August 20, 2011
Nothing is ever stolen in Samoa, things just go missing.
The next morning after the Rock da Boat experience, I take the ferry to deliver awards to some of the volunteers on the island of Savaii who did not make trip into Apia, to spend the next two nights with my old host family in the Village of Iva, and specifically to have a rare Sunday meeting with the head nurse at the hospital on Savaii to deliver 120 wristbands for the island’s hospital staff.
When what to my panicky eyes should appear at the farthest point of Savaii is my car sans wristbands. The wristbands are the reason for my trip.
The missing wristbands can only be at one of the following: the Peace Corps office, the Maona Blue Restaurant, or my house, all of which are in Apia, a long and ferry ride away.
I have to admit to driving slightly above the 25 mph Samoan speed limit to reach the last ferry of the day three minutes before it leaves the wharf.
No wristbands at the Peace Corps office in Apia.
Next, the floating restaurant where the employees proudly show me their wristbands of which I have no recollection of giving them. An empty wristband box under a table is an indication I may be on to something. Upon further inquiry wristbands emerge from deep within a drawer behind the bar, and my surgical scissors from the manager’s purse. Everyone is happy.
Early the following Sunday morning, it is back to the ferry and Savaii to continue my trip minus an unknown number of pink wristbands.
One of the nagging issues with being a Peace Corps Volunteer is not to be recognized for your service. No one seems to care or notice the fact you are in some remote, dirty school, trying your best to teach children English so they can get a job later in life.
Being in sympathy with their plight and having reallocated my Health Challenge Grant, I held a Recognition Dinner on a floating restaurant in Apia harbor, Maona Blue, followed by a harbor “Rock da Boat” cruise. Also all 30+ participating Health Challenge volunteers received a hand sewn gift made by the beloved Peace Corps nurse, Teuila Pati.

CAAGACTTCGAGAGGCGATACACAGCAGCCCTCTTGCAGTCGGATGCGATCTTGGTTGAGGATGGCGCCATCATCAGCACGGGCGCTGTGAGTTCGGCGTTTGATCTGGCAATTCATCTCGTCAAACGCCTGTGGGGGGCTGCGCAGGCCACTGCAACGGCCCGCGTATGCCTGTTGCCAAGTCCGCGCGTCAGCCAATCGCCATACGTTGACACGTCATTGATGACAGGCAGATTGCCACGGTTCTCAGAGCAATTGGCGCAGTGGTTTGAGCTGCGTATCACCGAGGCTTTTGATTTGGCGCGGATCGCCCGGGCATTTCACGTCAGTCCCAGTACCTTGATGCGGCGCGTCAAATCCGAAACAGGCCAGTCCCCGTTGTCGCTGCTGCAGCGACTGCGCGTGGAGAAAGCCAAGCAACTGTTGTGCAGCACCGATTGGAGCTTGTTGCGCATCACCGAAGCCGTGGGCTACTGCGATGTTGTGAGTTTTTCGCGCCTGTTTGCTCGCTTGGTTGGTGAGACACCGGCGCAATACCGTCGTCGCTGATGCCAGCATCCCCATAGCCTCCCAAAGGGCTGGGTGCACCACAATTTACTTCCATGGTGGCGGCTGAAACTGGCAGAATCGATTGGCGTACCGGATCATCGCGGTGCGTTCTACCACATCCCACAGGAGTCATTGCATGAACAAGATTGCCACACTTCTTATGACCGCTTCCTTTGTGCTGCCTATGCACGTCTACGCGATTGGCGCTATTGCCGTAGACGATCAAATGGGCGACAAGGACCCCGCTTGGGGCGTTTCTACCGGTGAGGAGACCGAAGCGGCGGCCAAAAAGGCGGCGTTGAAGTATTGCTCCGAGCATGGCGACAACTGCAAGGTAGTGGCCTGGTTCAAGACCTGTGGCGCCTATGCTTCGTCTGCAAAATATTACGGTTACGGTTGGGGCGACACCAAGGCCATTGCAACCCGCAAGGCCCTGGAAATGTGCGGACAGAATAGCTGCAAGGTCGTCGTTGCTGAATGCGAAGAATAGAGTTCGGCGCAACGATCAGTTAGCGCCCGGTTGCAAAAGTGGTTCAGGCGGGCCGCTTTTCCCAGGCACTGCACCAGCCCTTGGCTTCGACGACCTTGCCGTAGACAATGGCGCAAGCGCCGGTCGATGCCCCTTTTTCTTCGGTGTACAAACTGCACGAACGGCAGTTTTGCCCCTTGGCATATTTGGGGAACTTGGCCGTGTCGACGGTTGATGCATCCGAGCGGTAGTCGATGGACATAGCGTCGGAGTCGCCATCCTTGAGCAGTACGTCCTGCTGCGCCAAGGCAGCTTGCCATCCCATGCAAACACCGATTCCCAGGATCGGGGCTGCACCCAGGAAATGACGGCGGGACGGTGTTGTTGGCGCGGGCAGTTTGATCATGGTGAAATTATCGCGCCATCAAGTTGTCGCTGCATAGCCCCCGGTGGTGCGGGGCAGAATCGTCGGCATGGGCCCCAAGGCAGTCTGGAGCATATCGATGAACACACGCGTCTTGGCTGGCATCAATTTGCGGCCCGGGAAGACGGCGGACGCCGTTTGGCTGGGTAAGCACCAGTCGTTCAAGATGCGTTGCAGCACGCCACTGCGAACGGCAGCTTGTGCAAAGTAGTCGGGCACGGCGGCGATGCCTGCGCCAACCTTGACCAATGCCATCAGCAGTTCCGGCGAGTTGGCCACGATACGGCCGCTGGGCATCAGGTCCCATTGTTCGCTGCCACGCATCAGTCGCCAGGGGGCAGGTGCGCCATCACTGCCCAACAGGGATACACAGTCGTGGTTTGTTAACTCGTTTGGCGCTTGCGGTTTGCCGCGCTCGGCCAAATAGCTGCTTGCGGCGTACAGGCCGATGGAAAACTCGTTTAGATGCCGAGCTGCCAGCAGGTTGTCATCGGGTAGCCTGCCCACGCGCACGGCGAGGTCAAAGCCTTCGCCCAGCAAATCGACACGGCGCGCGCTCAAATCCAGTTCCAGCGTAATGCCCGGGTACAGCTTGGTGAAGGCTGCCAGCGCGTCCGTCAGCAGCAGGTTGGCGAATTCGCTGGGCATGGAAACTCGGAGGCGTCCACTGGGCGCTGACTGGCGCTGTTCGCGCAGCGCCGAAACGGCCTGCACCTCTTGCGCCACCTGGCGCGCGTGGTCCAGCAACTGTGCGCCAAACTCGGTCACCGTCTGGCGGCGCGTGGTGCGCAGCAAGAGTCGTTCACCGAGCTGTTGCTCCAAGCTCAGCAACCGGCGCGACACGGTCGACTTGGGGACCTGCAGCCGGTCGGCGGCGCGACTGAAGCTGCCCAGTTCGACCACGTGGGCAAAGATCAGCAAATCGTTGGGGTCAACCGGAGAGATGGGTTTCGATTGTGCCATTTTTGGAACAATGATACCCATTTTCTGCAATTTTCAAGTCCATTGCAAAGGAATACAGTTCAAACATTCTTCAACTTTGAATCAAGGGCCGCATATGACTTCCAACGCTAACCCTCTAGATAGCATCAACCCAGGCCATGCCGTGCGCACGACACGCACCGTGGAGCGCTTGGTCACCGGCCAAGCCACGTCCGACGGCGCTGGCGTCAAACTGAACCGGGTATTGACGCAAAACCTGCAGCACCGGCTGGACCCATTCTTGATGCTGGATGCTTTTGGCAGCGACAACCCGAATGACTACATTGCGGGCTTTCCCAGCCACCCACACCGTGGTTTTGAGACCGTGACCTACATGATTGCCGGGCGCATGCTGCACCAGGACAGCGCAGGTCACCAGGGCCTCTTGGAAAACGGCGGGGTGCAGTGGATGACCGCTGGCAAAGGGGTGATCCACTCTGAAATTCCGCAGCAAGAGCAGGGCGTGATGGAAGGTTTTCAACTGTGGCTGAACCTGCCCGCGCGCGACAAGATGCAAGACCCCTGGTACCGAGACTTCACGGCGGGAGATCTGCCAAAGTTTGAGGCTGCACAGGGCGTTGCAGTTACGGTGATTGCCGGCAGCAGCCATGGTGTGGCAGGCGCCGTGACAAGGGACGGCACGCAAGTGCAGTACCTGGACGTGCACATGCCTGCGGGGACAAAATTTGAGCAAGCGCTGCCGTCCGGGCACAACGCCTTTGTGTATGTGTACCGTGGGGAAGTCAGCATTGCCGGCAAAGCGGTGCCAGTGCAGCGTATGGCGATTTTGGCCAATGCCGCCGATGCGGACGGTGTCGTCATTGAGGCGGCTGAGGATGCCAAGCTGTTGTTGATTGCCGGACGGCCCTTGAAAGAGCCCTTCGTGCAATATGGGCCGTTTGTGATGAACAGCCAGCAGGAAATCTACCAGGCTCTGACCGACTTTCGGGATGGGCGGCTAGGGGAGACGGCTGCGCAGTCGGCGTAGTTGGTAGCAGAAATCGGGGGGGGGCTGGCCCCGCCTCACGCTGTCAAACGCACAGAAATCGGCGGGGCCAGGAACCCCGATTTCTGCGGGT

Below are some pictures of the event:
A Vailima bottle, Chelsea, Rachel, and Matt Kaplan
August 17, 2011
It had to happen, the last primary school to be tested and receive wristbands.This one is in the Village of Falefa. The Peace Corps Volunteer teacher is Samantha Maranell from Wascea, Minnesota.
Wednesday, August 17, 2011
August 13, 2011
Guessing the number of Samoans you can fit into a bus is more difficult than guessing the jelly beans in a jar. Here is the calculus.
The average adult Samoan weighs 210 pounds, not including baggage. The bus has a listed capacity of 33 persons. Everyone by law must be seated. Children or an adult sitting on a lap is permissible.
Common sense prevails in a tightly packed bus which needs to travel a couple of hours; nothing can move or fall to be injured. The law then begins to break down, as no one is ever denied a ride. The police are there to help squeeze one more person on board.
August 13, 2011
When Divine Intervention happens, you should not question the how or why. Here is my D.I. story.
While rushing to catch the ferry back to the island of Upolu and being hungry because there was no power at the Sekia Pizza stand on the north side of the island, I heard a strange knocking sound coming from my rental car’s engine. I pull into a parking spot in front of a Salelologo store where there is usually a person selling barbeque something. No barbeque, but also no starting of my car.
A panic begins to settle in as my ferry is at the dock and waits for no man. I mentally start to run down the list of possible problems. Battery, no. Gas, no. Must be under the hood. But as I emerge from the car, a man is already lifting the hood. He checks the oil. No oil. The radiator. No water. My God, this is serious. Father’s Day weekend in Samoa is like Christmas Day in the U.S. You may not get help until after New Year’s.
The man tells me the store sells oil as he sends a boy to get water for the radiator. He confidently adds oil and water, turning the engine with each addition to insure proper lubrication and cooling.
Who could this man be? I ask him his name and tell him mine.
“I know”, he says as he puffs on his cigarette, “you lived with the Kapeli family in Iva. I am the acolyte at the Catholic Church in Saleavalu.”
“I didn’t recognize you without your robes”, I humbly say, swallowing hard.
Such is Samoa, a small island country touched by the Hand of God.
P.S. The car seems to be running fine. Hope it lasts for the next ten days.
August 12, 2011